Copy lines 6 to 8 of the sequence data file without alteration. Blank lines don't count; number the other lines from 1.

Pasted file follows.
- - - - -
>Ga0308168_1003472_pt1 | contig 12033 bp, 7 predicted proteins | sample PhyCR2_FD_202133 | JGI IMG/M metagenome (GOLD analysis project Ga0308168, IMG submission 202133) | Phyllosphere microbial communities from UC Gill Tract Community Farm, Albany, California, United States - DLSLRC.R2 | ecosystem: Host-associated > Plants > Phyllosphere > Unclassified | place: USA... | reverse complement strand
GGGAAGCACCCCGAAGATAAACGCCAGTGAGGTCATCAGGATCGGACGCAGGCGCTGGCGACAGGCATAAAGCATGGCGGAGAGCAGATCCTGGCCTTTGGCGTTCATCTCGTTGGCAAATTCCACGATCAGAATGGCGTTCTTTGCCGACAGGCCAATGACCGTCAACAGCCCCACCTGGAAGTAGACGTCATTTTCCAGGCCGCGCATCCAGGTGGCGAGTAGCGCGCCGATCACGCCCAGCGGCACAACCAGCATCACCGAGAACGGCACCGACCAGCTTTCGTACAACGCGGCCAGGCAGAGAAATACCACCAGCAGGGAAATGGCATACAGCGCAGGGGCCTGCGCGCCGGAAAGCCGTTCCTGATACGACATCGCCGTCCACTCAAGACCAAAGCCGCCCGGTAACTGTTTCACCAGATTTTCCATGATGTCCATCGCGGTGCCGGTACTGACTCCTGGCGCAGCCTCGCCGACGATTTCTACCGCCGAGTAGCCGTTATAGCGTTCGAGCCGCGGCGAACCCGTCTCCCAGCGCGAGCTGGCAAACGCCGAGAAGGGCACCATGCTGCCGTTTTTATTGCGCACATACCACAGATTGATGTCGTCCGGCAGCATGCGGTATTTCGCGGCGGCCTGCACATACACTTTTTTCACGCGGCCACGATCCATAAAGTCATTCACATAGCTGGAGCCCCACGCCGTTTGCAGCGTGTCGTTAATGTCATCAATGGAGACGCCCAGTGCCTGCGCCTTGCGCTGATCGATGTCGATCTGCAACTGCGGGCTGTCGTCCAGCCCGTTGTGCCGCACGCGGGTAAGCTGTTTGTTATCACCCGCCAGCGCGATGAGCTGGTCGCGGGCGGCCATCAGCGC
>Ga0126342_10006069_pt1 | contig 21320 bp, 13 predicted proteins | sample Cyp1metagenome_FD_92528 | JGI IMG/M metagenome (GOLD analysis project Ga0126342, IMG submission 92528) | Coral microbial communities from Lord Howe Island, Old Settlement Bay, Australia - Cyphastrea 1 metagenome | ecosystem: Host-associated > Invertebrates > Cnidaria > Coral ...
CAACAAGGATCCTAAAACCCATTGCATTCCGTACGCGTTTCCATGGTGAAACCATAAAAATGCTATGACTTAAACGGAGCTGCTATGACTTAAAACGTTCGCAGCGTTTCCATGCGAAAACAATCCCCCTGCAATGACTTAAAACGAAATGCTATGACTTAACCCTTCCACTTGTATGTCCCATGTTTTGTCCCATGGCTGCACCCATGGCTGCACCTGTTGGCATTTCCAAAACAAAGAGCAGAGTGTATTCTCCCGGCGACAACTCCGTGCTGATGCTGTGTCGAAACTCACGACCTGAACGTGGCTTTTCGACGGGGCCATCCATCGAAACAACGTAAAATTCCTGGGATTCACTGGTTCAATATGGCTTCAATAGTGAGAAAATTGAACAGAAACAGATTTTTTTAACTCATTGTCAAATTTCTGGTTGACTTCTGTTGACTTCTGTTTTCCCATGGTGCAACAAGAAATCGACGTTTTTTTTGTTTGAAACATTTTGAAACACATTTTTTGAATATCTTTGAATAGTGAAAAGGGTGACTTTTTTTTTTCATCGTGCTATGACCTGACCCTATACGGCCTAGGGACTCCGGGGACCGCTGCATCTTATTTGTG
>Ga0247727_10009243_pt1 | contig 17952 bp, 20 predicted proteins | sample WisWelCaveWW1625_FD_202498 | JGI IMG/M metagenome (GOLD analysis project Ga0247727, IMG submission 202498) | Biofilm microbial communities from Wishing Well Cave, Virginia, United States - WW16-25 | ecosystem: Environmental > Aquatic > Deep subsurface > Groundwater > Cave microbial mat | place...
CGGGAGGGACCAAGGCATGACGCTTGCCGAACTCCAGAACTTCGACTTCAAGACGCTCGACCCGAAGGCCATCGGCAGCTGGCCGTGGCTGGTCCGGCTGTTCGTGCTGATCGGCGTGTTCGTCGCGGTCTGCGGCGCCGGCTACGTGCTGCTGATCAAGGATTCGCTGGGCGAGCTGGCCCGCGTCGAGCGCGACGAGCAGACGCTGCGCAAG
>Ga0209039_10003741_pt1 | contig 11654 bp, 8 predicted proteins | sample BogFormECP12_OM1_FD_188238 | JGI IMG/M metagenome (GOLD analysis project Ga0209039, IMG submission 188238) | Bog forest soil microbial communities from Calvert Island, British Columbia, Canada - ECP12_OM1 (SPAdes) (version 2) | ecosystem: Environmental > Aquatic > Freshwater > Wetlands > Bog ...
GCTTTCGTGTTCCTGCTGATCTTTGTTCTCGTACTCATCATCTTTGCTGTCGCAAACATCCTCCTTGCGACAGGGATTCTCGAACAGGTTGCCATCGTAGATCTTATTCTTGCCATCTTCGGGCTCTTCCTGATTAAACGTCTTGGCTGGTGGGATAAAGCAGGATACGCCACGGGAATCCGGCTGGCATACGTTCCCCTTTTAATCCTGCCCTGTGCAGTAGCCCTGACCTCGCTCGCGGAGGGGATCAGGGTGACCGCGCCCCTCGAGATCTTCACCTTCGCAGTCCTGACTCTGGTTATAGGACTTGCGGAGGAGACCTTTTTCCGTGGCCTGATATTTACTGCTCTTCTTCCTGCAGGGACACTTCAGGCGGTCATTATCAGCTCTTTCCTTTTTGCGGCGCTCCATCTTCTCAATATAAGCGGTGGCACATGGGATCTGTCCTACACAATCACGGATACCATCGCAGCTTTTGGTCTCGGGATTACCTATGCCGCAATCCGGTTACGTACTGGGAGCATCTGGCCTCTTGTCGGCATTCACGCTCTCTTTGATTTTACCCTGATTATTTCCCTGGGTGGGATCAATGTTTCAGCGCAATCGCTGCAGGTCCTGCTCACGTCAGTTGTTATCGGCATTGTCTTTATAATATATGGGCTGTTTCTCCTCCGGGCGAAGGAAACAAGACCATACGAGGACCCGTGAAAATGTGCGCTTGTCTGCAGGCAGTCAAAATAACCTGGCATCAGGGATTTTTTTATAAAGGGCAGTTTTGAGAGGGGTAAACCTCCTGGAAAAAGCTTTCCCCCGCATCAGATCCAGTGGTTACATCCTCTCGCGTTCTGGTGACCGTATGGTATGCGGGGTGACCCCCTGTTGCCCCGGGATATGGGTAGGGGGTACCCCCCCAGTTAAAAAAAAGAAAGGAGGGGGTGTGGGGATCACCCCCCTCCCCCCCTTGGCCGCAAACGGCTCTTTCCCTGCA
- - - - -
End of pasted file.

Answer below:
CGGGAGGGACCAAGGCATGACGCTTGCCGAACTCCAGAACTTCGACTTCAAGACGCTCGACCCGAAGGCCATCGGCAGCTGGCCGTGGCTGGTCCGGCTGTTCGTGCTGATCGGCGTGTTCGTCGCGGTCTGCGGCGCCGGCTACGTGCTGCTGATCAAGGATTCGCTGGGCGAGCTGGCCCGCGTCGAGCGCGACGAGCAGACGCTGCGCAAG
>Ga0209039_10003741_pt1 | contig 11654 bp, 8 predicted proteins | sample BogFormECP12_OM1_FD_188238 | JGI IMG/M metagenome (GOLD analysis project Ga0209039, IMG submission 188238) | Bog forest soil microbial communities from Calvert Island, British Columbia, Canada - ECP12_OM1 (SPAdes) (version 2) | ecosystem: Environmental > Aquatic > Freshwater > Wetlands > Bog ...
GCTTTCGTGTTCCTGCTGATCTTTGTTCTCGTACTCATCATCTTTGCTGTCGCAAACATCCTCCTTGCGACAGGGATTCTCGAACAGGTTGCCATCGTAGATCTTATTCTTGCCATCTTCGGGCTCTTCCTGATTAAACGTCTTGGCTGGTGGGATAAAGCAGGATACGCCACGGGAATCCGGCTGGCATACGTTCCCCTTTTAATCCTGCCCTGTGCAGTAGCCCTGACCTCGCTCGCGGAGGGGATCAGGGTGACCGCGCCCCTCGAGATCTTCACCTTCGCAGTCCTGACTCTGGTTATAGGACTTGCGGAGGAGACCTTTTTCCGTGGCCTGATATTTACTGCTCTTCTTCCTGCAGGGACACTTCAGGCGGTCATTATCAGCTCTTTCCTTTTTGCGGCGCTCCATCTTCTCAATATAAGCGGTGGCACATGGGATCTGTCCTACACAATCACGGATACCATCGCAGCTTTTGGTCTCGGGATTACCTATGCCGCAATCCGGTTACGTACTGGGAGCATCTGGCCTCTTGTCGGCATTCACGCTCTCTTTGATTTTACCCTGATTATTTCCCTGGGTGGGATCAATGTTTCAGCGCAATCGCTGCAGGTCCTGCTCACGTCAGTTGTTATCGGCATTGTCTTTATAATATATGGGCTGTTTCTCCTCCGGGCGAAGGAAACAAGACCATACGAGGACCCGTGAAAATGTGCGCTTGTCTGCAGGCAGTCAAAATAACCTGGCATCAGGGATTTTTTTATAAAGGGCAGTTTTGAGAGGGGTAAACCTCCTGGAAAAAGCTTTCCCCCGCATCAGATCCAGTGGTTACATCCTCTCGCGTTCTGGTGACCGTATGGTATGCGGGGTGACCCCCTGTTGCCCCGGGATATGGGTAGGGGGTACCCCCCCAGTTAAAAAAAAGAAAGGAGGGGGTGTGGGGATCACCCCCCTCCCCCCCTTGGCCGCAAACGGCTCTTTCCCTGCA